ICO: Coffee Year 2014/15 Ends With Prices At 20-Month Low

Oct. 13, 2015

The coffee market slumped further in September, following a slight rally in August, with the weakness of the Brazilian real and Colombian peso again proving the most influential factor, along with a general bearish trend across commodities, according to ICO in its Coffee Market Report. Conab released their third estimate of coffee production in Brazil in crop year 2015/16, which was reduced by over 2 million bags to 42.1 million bags, but this had little effect on the market. Looking ahead, as we go into coffee year 2015/16, it will be important to keep an eye on weather patterns, particularly given the ongoing dryness in Central America, and the potential impact of El Niño in coffee growing regions. 

Coffee prices continued their downward trend in September, with the monthly average of the ICO composite indicator falling by 6.7%, the largest monthly decrease since March. This monthly value of 113.14 US cents/lb is the lowest level since January 2014, although the daily prices did recover slightly towards the end of the month.

All four group indicators were lower compared to August, with the strongest decreases observed in the three Arabica groups. As a result, the arbitrage between Arabica and Robusta, as measured on the New York and London futures markets, fell to a twenty-month low of 50.13 cents, less than half its level of a year ago.

Total exports in August 2015 came to 9.1 million bags, 2.6% less than August 2014. Exports for the first eleven months of coffee year 2014/15 (October to August) are also down from 104.8 million bags to 102.0 million bags, with shipments of Arabicas down 2.3% and Robustas down by 3.5%. Colombian Milds, however, registered an increase of 10.3% as availability from Colombia continued to increase.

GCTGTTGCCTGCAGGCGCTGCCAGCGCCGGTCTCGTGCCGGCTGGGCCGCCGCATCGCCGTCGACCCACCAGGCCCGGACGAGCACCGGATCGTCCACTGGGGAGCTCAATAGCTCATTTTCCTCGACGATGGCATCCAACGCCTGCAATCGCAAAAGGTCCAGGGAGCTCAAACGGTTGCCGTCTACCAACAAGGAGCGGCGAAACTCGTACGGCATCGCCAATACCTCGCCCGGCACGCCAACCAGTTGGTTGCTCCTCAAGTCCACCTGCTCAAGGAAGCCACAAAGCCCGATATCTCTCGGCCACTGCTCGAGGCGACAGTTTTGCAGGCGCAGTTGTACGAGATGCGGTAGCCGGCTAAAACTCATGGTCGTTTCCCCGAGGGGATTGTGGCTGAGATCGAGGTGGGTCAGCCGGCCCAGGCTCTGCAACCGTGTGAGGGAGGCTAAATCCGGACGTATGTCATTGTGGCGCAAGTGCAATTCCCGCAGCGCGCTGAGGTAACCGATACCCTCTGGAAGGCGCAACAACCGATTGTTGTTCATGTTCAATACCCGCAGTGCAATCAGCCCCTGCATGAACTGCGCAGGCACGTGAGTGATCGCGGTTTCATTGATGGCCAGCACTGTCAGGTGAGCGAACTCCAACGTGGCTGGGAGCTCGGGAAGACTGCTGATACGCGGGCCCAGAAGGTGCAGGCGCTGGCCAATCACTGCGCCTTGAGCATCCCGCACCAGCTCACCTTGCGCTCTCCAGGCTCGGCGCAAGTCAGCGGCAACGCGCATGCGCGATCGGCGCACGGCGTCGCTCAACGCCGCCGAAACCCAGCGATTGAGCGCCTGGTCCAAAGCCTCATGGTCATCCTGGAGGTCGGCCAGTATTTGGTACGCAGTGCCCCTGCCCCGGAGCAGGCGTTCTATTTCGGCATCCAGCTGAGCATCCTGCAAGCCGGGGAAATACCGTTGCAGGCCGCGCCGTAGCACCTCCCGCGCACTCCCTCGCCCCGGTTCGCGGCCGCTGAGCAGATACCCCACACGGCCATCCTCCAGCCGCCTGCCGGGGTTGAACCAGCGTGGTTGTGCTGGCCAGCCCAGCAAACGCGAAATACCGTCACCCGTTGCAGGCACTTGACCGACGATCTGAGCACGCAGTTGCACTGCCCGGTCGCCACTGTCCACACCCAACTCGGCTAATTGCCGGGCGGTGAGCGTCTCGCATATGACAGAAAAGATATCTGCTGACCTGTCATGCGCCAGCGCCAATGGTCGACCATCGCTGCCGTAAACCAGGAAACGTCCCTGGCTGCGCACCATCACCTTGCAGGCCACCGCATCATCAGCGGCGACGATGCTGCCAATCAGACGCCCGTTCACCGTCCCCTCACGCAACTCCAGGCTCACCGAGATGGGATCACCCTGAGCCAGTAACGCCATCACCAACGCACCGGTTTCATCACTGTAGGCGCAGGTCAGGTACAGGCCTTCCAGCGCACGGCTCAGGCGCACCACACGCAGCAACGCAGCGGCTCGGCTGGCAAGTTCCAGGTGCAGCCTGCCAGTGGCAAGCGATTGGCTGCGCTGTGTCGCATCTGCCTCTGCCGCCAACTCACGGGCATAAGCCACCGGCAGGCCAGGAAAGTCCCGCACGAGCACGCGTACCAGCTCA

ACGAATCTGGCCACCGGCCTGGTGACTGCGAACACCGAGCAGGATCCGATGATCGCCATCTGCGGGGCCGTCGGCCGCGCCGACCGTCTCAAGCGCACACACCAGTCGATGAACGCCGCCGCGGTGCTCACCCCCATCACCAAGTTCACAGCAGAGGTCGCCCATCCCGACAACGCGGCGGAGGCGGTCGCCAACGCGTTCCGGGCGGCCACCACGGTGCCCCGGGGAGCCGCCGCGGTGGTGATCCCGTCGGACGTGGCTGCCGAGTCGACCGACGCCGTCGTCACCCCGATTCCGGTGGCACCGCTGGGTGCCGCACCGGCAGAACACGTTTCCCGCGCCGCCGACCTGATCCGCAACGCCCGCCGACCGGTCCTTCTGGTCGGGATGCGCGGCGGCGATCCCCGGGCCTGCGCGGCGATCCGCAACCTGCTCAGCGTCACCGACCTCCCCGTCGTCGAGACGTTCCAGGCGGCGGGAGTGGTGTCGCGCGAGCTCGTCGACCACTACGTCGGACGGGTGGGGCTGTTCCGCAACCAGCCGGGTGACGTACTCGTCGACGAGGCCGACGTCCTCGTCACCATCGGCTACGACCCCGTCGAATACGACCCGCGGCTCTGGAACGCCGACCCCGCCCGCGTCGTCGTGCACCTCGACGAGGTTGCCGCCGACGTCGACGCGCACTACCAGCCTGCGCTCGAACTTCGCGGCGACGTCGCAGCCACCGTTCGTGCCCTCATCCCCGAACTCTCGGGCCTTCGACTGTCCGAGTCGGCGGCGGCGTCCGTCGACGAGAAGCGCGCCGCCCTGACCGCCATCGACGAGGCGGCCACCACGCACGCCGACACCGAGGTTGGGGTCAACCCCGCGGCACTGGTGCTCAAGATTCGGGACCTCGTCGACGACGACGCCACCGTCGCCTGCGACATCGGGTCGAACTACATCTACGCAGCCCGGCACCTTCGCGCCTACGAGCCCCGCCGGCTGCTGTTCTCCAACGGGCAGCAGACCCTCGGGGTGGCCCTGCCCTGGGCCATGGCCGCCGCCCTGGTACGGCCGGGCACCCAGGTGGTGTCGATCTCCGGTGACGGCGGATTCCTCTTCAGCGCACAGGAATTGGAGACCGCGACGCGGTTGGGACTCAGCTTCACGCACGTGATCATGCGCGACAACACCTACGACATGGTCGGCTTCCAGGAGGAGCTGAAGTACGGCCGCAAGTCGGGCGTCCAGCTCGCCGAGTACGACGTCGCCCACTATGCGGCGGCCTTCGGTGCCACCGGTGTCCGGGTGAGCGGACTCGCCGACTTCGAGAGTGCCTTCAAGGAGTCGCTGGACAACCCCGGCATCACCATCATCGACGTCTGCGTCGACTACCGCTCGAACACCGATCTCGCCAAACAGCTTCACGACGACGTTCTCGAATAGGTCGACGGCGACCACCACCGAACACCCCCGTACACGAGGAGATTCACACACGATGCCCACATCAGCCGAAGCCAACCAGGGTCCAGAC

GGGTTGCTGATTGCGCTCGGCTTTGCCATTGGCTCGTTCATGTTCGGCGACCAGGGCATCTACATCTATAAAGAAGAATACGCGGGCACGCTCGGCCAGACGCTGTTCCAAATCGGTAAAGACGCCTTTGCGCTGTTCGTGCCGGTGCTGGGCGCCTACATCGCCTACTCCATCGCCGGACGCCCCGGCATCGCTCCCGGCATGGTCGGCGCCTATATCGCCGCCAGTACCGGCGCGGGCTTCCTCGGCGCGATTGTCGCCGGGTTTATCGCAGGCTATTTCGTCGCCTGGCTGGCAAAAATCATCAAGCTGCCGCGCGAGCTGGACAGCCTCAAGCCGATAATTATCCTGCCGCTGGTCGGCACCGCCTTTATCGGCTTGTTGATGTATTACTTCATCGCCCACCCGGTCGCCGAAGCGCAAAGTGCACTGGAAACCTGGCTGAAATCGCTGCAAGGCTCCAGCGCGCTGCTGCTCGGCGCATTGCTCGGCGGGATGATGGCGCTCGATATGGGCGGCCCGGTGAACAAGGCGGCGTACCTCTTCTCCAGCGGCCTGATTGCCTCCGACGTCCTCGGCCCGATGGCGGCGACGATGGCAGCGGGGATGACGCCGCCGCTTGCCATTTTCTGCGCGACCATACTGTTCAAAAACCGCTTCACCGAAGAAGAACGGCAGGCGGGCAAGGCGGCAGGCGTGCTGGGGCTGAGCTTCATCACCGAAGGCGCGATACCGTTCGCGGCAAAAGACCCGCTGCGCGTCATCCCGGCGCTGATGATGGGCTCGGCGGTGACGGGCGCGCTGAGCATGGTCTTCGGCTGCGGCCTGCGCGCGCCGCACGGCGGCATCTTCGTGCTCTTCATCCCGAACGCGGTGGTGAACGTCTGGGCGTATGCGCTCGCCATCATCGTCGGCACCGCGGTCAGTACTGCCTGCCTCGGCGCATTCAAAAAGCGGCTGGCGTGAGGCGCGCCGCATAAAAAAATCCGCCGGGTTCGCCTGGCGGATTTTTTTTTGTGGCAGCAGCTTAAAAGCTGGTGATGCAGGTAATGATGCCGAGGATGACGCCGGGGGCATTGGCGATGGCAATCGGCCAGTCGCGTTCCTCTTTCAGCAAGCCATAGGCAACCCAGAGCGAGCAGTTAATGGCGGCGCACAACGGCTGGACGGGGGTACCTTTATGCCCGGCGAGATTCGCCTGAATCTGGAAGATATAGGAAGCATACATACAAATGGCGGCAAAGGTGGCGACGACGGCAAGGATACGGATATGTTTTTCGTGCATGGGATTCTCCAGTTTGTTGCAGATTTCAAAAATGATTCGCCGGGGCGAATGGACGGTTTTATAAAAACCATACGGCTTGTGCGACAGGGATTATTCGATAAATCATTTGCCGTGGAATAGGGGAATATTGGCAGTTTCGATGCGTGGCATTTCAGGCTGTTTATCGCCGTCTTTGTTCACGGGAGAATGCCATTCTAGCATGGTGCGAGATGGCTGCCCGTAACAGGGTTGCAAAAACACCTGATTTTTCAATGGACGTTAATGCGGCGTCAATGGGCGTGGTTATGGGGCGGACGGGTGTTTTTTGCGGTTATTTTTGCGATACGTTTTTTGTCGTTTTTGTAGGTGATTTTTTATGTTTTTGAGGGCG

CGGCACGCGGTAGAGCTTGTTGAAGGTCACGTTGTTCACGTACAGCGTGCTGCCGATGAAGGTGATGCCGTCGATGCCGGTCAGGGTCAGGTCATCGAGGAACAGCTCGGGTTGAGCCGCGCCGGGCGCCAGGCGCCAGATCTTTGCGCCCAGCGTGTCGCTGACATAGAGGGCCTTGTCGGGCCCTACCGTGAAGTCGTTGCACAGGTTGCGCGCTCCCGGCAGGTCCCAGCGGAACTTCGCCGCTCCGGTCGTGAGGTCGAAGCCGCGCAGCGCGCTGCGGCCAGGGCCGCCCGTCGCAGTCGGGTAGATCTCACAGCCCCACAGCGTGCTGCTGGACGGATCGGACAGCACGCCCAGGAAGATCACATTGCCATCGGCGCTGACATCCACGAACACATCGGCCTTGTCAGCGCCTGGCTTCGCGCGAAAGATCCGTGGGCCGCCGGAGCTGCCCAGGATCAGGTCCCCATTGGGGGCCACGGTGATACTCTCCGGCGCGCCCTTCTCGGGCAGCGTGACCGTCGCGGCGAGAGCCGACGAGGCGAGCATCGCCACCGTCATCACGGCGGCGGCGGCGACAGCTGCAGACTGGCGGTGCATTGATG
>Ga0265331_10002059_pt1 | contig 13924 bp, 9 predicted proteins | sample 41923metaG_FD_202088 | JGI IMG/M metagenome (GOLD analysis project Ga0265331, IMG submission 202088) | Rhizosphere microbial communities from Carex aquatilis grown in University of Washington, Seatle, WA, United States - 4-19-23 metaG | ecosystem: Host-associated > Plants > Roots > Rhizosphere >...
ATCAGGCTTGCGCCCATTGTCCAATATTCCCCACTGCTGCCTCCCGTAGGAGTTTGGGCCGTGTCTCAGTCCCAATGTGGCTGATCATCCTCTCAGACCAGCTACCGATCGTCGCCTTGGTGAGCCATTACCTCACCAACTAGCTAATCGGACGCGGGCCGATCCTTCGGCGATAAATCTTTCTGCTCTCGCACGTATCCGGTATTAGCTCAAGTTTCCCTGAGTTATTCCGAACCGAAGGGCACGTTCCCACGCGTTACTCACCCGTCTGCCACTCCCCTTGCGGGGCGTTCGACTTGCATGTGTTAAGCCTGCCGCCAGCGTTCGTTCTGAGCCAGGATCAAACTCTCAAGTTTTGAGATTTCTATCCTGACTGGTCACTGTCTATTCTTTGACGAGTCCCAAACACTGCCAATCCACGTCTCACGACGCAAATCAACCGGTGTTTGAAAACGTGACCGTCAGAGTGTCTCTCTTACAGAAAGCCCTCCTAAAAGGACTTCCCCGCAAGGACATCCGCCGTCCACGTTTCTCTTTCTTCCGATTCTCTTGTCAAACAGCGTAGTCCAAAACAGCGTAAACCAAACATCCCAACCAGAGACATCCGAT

Indeed, according to the National Federation of Coffee Growers of Colombia (FNC), production in 2014/15 increased to 13.3 million bags, which would be its highest volume since 1992/93. Graph 5 below shows monthly production levels by Colombia, which have been higher than last year since April. Annual production in Colombia has also now increased for 3 consecutive years.

The Brazilian government agency Conab have also released an updated production report, reducing their estimate for output in 2015/16 from their previous figure of 44.3 million bags to 42.1 million. This is mostly due to a reduction in the Arabica estimate from 32.9 million to 31.3 million, while Robusta has also been reduced from 11.3 million to an estimated 10.9 million. This would be Brazil’s lowest production level since 2009/10 and represents three consecutive years of decreased output. 


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International Coffee Organization

April 1, 2014
The International Coffee Organization was established in 1963 when the first International Coffee Agreement (ICA) entered into force in 1962 for a period of five years, and it...